“In order for The Sensory Garden to fully meet the special needs of its users, we engaged in numerous discussions with Garten Studio, the firm that won the tender to renew the Liget’s landscape architecture, and their colleagues at Városliget Zrt.  The result of all this was the creation of a part of the park that is safe, modern and in full compliance with the requirements for accessibility, the only place of its kind in Budapest offering opportunities for recreation to the blind and visually impaired,” is how Dr Sándor Nagy, president of the Hungarian Federation of the Blind and Partially Sighted, assessed the renovation.

The playground and athletic facilities were situated in the garden’s western part, thus locating the garden’s noisier functions, such as the special table tennis tables, skittles, swings and other play equipment,  further from the building and the adjacent relaxation zone. The playground also has an area marked out with coloured rubber paving that houses a sandpit with musical games also installed at the exterior, along with a few recreational amenities developed especially for children with multiple disabilities.

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The garden will remain enclosed, with the blind and visually impaired guaranteed unrestricted access.  In addition to preserving the earlier basic structure, the radial and circular paths have also been rebuilt with special pavement that helps with orientation, with a new interior pathway added as well.  
To replace the demolished wooden building, which was in poor condition, an accessible building specifically geared to the needs of the blind was erected and fitted out with similarly accessible toilets.  The existing fountains, ornamental pools and play surfaces are also being renovated and will soon be ready for use.  The raised plant beds have been fitted with railings, painted in easily recognisable colours and embossed with Braille in order to aid navigation and provide information about the fragrant flora.  Prior to the renovations, Városliget Zrt. coordinated with several non-governmental organisations and incorporated their suggestions into the final plans almost without exception.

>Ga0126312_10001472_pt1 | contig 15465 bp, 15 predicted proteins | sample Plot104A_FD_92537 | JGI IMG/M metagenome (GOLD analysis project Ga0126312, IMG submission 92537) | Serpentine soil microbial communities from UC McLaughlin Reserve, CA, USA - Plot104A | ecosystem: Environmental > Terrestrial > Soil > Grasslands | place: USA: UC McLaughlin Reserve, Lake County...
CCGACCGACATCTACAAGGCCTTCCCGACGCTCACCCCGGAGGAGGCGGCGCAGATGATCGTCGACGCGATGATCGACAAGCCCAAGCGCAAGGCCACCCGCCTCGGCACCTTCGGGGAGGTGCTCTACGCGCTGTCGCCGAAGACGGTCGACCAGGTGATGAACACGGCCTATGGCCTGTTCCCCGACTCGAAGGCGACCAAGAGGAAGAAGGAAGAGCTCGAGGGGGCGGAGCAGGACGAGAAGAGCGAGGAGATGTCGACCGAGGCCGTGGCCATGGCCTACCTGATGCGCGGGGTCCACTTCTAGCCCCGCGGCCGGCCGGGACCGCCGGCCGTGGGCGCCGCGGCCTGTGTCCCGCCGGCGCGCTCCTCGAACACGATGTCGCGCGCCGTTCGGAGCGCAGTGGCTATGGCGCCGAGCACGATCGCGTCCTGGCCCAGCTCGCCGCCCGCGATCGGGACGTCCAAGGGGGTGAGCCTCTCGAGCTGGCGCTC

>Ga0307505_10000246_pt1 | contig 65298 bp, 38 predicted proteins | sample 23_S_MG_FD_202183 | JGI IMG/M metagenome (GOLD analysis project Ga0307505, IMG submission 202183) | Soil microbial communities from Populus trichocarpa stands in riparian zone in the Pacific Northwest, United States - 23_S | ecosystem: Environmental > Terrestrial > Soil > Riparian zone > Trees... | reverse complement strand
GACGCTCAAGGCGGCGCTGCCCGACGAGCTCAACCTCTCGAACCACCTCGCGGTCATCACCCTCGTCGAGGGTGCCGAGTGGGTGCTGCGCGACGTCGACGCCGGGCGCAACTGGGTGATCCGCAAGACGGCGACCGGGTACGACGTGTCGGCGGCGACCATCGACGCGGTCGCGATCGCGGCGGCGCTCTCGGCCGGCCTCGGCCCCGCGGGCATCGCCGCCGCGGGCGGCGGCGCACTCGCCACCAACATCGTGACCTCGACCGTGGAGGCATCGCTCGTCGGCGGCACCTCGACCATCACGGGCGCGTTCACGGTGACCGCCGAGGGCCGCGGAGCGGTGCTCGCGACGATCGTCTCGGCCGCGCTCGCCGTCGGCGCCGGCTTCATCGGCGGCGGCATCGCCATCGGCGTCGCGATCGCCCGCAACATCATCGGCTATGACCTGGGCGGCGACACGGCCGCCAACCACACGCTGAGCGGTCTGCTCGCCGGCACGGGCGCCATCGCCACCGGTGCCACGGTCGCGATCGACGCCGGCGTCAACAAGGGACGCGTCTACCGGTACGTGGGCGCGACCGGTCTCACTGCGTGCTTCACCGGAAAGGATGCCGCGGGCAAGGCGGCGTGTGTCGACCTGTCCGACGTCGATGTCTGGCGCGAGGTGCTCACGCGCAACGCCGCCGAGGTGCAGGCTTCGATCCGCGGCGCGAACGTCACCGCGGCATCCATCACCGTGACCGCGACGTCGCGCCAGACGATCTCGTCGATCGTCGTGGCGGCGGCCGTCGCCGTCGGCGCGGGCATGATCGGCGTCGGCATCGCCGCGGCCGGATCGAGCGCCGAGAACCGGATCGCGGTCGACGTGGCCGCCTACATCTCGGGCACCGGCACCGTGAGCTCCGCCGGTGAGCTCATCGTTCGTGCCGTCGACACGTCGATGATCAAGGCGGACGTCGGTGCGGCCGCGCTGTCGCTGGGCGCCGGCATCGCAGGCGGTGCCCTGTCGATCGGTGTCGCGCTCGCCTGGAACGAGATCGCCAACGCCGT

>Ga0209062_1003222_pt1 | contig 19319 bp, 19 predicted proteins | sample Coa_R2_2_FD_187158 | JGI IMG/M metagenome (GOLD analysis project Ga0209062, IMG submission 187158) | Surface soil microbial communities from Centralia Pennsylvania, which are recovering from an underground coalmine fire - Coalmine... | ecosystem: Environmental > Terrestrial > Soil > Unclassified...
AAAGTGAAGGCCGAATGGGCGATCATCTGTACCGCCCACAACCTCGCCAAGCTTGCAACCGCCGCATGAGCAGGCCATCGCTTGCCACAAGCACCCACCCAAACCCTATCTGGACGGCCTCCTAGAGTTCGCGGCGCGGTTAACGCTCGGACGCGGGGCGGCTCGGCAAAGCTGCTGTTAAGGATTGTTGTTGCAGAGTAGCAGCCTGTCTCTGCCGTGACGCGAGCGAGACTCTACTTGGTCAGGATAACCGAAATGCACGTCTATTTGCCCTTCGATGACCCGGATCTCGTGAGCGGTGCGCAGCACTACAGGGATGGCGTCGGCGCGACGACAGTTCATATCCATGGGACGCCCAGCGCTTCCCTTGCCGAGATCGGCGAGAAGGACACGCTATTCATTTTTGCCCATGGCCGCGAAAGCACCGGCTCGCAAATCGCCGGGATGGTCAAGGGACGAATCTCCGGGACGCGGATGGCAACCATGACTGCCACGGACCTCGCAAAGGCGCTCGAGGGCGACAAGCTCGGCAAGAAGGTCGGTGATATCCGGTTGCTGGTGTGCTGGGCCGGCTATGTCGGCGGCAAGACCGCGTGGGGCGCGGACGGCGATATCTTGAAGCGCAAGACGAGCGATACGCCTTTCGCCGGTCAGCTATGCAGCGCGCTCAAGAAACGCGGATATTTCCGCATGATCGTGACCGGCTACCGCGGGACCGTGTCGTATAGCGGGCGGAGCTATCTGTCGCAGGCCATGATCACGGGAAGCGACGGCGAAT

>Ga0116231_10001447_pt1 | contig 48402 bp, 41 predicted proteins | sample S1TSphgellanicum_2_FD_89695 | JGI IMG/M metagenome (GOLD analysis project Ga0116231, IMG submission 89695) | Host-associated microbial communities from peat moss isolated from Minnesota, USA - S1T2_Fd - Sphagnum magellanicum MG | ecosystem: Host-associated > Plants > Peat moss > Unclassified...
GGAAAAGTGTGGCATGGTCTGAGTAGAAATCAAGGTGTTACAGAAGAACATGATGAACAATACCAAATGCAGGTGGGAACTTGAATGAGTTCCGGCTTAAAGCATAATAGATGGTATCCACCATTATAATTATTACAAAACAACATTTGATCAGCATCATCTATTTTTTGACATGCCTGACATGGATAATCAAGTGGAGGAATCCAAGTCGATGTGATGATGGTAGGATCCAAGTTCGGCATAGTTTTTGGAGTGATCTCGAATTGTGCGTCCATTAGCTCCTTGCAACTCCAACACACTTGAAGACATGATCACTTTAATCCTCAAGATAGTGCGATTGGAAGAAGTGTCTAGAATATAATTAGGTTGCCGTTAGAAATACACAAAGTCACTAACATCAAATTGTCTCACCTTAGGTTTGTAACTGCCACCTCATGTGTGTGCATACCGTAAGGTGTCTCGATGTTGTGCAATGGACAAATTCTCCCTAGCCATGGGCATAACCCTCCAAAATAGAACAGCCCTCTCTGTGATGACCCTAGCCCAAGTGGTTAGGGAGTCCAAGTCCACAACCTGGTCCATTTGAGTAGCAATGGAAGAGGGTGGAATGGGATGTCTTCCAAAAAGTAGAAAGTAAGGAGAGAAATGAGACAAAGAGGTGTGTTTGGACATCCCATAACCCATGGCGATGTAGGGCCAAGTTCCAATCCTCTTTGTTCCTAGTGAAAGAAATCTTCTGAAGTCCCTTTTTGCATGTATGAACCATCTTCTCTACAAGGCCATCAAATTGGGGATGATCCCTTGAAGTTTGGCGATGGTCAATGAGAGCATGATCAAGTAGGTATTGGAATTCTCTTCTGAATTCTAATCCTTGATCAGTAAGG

“In order for The Sensory Garden to fully meet the special needs of its users, we engaged in numerous discussions with Garten Studio, the firm that won the tender to renew the Liget’s landscape architecture, and their colleagues at Városliget Zrt.  The result of all this was the creation of a part of the park that is safe, modern and in full compliance with the requirements for accessibility, the only place of its kind in Budapest offering opportunities for recreation to the blind and visually impaired,” is how Dr Sándor Nagy, president of the Hungarian Federation of the Blind and Partially Sighted, assessed the renovation.

The playground and athletic facilities were situated in the garden’s western part, thus locating the garden’s noisier functions, such as the special table tennis tables, skittles, swings and other play equipment,  further from the building and the adjacent relaxation zone. The playground also has an area marked out with coloured rubber paving that houses a sandpit with musical games also installed at the exterior, along with a few recreational amenities developed especially for children with multiple disabilities.